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Revelation 5:1-5 meaning

The book with the seven scrolls is revealed, and no one but the Lamb is found worthy to open the seals and read what’s inside.

At this point in John's vision, he has entered the throne room of God. Having just finished describing the visuals of the throne room and who is in it in Chapter 4, he now turns to the book in the right hand of Him who sat on the throne (v 1). 

Some translations use the word "scroll" instead of book, as that is what it would have been during John's time. Scrolls were rolled shut and sealed with wax. John notes that this book, which is written inside and on the back, is sealed up with seven seals (v 1). The idea is that you would open one seal and read until you reach the next seal. Only those who are authorized to break the seal are allowed to read the scroll. 

In this case, the person authorized to read the scroll is one who is worthy. A search ensues to find one who is worthy to open the book (v 2).

There is no one immediately available who has the authority to open the seals. And so, John observes a call for one with authority to break the seal and open the scroll:

a strong angel proclaiming with a loud voice, "Who is worthy to open the book and to break its seals?" And no one in heaven or on the earth or under the earth was able to open the book or to look into it (vv 2-3). 

The phrase in heaven or on earth or under the earth is all encompassing (v 3). There is a complete search made, and no one anywhere could open the book. The reason is implied—because no one is found who is worthy

Struck by the weight of this statement that no one was able to open the book, John reports that he began to weep greatly because no one was found worthy to open the book or to look into it (v 4). John is in the throne room of God, but he is still weeping. There will come a time where weeping ceases (Revelation 21:4). But that time has not yet arrived. 

We are not told why the inability to open the seal to the book is traumatic for John. We can infer the reason by what is about to unfold; the opening of the seven seals will lead to the culmination of history and the creation of a new heaven and a new earth. The great desire for all things to be made right is apparently contained within this book or scroll. That is certainly a good reason for great sadness. 

However, Jesus comes to the rescue. Now one of the elders tells John to Stop weeping; behold, the Lion that is from the tribe of Judah, the Root of David, has overcome so as to open the book and its seven seals (v 5).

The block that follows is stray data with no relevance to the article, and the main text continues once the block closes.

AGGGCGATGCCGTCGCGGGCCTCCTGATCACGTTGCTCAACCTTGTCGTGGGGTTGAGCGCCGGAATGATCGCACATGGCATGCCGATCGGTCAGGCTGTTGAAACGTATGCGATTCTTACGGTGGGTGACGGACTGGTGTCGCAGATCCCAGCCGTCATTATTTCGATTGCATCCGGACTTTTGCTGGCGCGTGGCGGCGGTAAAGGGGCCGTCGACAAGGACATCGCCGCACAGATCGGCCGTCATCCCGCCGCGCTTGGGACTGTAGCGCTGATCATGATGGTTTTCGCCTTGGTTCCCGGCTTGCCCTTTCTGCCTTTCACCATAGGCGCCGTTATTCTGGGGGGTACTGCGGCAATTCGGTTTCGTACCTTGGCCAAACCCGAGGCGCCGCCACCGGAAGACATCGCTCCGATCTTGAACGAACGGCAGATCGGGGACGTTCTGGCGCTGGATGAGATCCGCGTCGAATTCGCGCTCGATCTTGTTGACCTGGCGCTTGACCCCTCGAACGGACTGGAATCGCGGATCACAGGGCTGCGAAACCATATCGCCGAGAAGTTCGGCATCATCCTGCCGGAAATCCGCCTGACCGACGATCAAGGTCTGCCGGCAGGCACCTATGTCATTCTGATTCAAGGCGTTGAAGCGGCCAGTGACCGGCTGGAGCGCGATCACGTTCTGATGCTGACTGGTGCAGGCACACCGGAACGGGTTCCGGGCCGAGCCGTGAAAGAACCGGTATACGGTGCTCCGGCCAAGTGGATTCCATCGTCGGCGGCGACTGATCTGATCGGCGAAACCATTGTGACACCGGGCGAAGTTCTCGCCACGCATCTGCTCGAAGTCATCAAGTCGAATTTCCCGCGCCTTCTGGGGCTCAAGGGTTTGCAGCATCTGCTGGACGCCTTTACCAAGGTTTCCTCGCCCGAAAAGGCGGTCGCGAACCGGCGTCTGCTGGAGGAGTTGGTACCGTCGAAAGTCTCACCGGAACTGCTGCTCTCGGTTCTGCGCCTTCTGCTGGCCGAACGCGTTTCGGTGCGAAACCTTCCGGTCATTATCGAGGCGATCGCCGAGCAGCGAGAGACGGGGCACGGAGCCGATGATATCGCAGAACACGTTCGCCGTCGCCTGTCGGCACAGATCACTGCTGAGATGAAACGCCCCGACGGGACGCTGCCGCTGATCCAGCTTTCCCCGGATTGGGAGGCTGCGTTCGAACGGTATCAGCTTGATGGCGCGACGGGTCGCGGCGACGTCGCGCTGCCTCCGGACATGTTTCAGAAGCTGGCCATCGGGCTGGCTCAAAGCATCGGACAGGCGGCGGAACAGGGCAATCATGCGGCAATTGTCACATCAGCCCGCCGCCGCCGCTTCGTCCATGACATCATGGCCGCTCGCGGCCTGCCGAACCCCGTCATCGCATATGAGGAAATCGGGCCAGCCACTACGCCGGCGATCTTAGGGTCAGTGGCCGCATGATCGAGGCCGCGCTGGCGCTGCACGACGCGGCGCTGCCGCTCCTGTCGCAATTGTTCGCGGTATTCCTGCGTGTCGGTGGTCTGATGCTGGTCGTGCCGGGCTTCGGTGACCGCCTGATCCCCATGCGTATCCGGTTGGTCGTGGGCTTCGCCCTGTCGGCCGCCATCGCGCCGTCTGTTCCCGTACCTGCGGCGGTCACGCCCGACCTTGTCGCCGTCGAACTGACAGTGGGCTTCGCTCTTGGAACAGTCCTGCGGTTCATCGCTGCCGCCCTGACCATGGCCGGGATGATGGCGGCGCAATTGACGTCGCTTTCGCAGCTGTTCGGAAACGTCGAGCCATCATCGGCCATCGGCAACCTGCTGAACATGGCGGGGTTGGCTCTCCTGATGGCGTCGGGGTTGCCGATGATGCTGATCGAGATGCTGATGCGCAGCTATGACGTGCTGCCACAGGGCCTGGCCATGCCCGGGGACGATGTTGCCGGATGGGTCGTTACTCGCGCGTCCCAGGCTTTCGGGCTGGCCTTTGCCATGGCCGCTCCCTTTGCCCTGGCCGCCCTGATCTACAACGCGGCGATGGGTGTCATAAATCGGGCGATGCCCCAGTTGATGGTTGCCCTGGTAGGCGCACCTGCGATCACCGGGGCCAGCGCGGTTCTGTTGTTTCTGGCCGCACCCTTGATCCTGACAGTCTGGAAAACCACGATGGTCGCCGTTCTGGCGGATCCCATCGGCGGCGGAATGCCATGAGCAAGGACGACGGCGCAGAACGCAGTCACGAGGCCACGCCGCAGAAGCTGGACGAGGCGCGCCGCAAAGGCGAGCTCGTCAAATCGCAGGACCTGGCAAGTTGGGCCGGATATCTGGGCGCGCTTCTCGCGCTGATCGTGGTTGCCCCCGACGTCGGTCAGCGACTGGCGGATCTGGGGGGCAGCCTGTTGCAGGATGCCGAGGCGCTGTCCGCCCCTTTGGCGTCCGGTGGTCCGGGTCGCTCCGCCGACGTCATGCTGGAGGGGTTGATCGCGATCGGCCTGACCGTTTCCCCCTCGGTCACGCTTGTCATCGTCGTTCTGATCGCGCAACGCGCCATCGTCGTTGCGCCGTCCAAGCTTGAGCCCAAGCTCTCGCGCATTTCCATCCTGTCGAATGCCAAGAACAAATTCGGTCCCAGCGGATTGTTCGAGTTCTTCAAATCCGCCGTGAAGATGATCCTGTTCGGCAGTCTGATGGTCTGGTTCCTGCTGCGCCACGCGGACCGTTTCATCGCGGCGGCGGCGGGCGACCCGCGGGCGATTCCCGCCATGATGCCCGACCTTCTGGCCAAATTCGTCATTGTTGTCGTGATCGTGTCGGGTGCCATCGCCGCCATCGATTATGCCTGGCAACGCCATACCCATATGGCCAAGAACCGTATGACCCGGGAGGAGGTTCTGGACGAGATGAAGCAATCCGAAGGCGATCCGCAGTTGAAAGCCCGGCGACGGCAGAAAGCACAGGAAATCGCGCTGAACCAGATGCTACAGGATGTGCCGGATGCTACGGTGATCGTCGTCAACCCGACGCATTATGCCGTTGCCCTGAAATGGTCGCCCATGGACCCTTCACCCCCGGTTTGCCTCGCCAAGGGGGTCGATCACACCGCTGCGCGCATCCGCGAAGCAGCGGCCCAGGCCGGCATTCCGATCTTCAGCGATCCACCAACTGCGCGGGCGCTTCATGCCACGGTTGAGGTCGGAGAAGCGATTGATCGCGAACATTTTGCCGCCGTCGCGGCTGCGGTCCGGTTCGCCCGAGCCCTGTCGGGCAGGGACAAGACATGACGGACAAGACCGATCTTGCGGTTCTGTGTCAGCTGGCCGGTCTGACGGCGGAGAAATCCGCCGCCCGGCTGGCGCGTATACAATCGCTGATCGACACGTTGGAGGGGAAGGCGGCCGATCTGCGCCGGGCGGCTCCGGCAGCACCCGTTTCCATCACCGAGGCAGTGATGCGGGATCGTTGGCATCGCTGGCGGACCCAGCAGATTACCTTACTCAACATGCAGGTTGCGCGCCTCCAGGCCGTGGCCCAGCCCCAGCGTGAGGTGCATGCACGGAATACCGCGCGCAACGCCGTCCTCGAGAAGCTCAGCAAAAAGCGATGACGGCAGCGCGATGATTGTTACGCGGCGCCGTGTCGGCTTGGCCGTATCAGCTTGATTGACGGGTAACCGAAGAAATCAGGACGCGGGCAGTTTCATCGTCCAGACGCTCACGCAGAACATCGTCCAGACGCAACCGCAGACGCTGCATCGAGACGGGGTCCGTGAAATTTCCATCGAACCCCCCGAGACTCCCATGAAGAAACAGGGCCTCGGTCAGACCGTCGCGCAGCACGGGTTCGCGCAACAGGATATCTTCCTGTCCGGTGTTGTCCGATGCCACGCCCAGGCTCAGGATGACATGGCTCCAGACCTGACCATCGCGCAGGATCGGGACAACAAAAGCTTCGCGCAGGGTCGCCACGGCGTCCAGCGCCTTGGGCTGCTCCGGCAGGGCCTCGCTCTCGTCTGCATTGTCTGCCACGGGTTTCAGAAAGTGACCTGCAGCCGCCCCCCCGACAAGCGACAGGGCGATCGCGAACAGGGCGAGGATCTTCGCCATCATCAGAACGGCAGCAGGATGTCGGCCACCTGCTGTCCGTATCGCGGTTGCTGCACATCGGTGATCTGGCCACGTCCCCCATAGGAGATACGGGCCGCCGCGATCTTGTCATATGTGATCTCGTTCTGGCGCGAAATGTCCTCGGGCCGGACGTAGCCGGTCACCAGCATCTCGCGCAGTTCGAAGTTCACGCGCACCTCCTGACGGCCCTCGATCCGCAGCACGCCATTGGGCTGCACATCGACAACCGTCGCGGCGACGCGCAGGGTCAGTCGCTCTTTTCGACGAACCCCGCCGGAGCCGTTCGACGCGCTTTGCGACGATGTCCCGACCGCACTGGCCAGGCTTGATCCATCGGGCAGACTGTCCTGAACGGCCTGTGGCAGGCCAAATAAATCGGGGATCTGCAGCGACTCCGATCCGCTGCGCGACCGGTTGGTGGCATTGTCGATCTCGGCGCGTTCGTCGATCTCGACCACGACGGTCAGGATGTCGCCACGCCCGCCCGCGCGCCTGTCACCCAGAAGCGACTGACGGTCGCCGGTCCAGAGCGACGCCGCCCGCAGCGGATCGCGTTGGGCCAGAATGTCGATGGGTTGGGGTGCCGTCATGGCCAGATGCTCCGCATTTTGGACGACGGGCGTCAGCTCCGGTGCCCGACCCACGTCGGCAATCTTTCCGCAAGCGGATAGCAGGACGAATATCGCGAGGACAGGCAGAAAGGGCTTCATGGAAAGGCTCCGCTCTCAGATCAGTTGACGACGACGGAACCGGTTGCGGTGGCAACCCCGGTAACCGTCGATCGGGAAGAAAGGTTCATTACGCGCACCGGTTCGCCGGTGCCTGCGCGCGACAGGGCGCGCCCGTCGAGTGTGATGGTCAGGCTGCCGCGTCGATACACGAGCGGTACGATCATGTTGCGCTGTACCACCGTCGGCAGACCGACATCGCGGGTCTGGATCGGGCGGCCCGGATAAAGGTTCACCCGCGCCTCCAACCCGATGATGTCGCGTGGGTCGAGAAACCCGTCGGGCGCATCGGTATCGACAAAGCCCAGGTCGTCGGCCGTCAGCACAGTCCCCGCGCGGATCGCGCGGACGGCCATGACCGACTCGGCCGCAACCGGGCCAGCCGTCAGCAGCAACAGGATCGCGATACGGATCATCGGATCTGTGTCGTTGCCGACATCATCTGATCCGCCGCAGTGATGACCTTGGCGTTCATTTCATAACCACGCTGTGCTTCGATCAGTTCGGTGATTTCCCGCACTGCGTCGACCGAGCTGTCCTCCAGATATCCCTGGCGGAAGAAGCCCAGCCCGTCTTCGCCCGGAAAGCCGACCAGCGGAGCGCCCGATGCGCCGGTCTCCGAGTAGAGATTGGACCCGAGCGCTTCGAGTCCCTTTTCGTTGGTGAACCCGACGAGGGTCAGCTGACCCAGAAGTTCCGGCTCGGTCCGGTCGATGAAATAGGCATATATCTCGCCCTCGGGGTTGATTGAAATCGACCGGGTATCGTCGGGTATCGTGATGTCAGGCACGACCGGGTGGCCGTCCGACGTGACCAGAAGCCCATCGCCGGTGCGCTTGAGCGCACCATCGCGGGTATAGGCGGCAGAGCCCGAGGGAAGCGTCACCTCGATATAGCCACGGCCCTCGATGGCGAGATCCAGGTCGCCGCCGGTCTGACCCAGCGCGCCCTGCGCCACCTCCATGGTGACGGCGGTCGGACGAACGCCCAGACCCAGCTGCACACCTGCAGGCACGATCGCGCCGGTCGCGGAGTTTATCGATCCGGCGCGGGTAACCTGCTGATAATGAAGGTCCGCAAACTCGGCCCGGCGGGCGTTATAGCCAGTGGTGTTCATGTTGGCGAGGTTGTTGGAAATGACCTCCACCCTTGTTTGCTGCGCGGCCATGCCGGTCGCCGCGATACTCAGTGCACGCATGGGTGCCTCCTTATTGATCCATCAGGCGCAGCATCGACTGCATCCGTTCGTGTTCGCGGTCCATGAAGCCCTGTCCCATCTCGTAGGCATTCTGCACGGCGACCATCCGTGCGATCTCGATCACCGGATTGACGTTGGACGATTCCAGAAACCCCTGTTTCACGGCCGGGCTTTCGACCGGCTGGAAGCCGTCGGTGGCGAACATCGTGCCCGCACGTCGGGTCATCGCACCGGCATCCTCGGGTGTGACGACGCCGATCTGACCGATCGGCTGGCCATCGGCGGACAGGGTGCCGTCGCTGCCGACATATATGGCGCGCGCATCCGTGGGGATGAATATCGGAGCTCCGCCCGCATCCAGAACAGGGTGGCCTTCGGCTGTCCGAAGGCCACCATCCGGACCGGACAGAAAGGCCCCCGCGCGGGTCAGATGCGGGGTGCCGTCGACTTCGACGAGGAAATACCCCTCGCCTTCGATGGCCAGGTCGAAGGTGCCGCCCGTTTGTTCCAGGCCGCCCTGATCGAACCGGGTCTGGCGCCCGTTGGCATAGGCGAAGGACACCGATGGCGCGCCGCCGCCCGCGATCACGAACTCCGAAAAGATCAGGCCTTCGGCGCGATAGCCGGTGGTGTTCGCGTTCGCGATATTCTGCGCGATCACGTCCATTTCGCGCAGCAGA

We saw in Revelation 3:21 that Jesus overcame. The Greek word translated "overcome" is "nikaeo." This word appears seventeen times in Revelation. It is variously translated in Revelation as:

  • "Overcome," as here in Revelation 5:5, in the seven letters to the seven churches in chapters 2 and 3
  • "Conquering" and "conquer" in Revelation 6:2
  • "Victorious" in Revelation 15:2

The Greek word "nike" is from the goddess of victory. The idea is one of winning, conquering, defeating one's enemy, and being victorious. Jesus had "nikaeo" by overcoming temptation, rejection, and death. He was a faithful witness (Revelation 1:5). Because He was a faithful witness, He was found to be worthy. 

As Hebrews 2:5-10 explains, humanity was designed to have the "glory and honor" of reigning over the world in harmony with God, nature, and one another. But we fell into sin, and the world was broken. And yet, Jesus, for the "suffering of death" restored humanity's right to reign (Hebrews 2:9). Therefore, He now is worthy to break the scrolls, and begin the sequence of events that will lead to the end of the age for this earth, and begin a new age with a new earth (2 Peter 3:12-13, Revelation 21:1). 

The Lion is from the tribe of Judah and the Root of David (v 5). These both point to this Lion as being the king. We are in the throne room, and the throne room has a king. That king is Jesus, the Son of David who has the right to reign (Matthew 1:1). He is of the tribe of Judah, because David is from that tribe. We could therefore read the Root of David as describing the tribe of Judah, or as Jesus being the Root of David. 

Both are apt descriptions. Judah is the root of David because David came from the tribe of Judah. But Jesus is the Root of David because He is the One who will reign forever, as God promised David (2 Samuel 7:13). It is from Jesus that the Davidic kingdom will have its basis, its Root

The Lion is Jesus. Jesus is the Lion because He is the king. In the next section, a Lamb is also introduced (Revelation 5:6). The Lamb is also Jesus. He is the Lamb because He died for the sins of the world (John 3:16). The Lamb is the only one deemed worthy to open the book and its seven seals (v 5). He is worthy because He has overcome. He has "nikaeo."

The Lamb has overcome the obstacles of the world (temptation, rejection, and death) and served faithfully, learning obedience even unto death on the cross (Philippians 2:8). He died for the sins of the world, fulfilling His Father's will. Therefore, His name has been lifted above every name, and He is worthy (Philippians 2:9). Because He allowed Himself to be sacrificed for the sins of the world, He is the Lamb of God, He has overcome, and He is worthy. 

Jesus overcame by being obedient to the Father's will that He should take on the form of man and die on a cross. Because of his obedience, God raised Him from the dead and gave Him power that all might know the glory of God and overcome as Jesus overcame. If we overcome, Jesus has promised that we can share His reward (Revelation 3:21). But that is only possible because He is worthy

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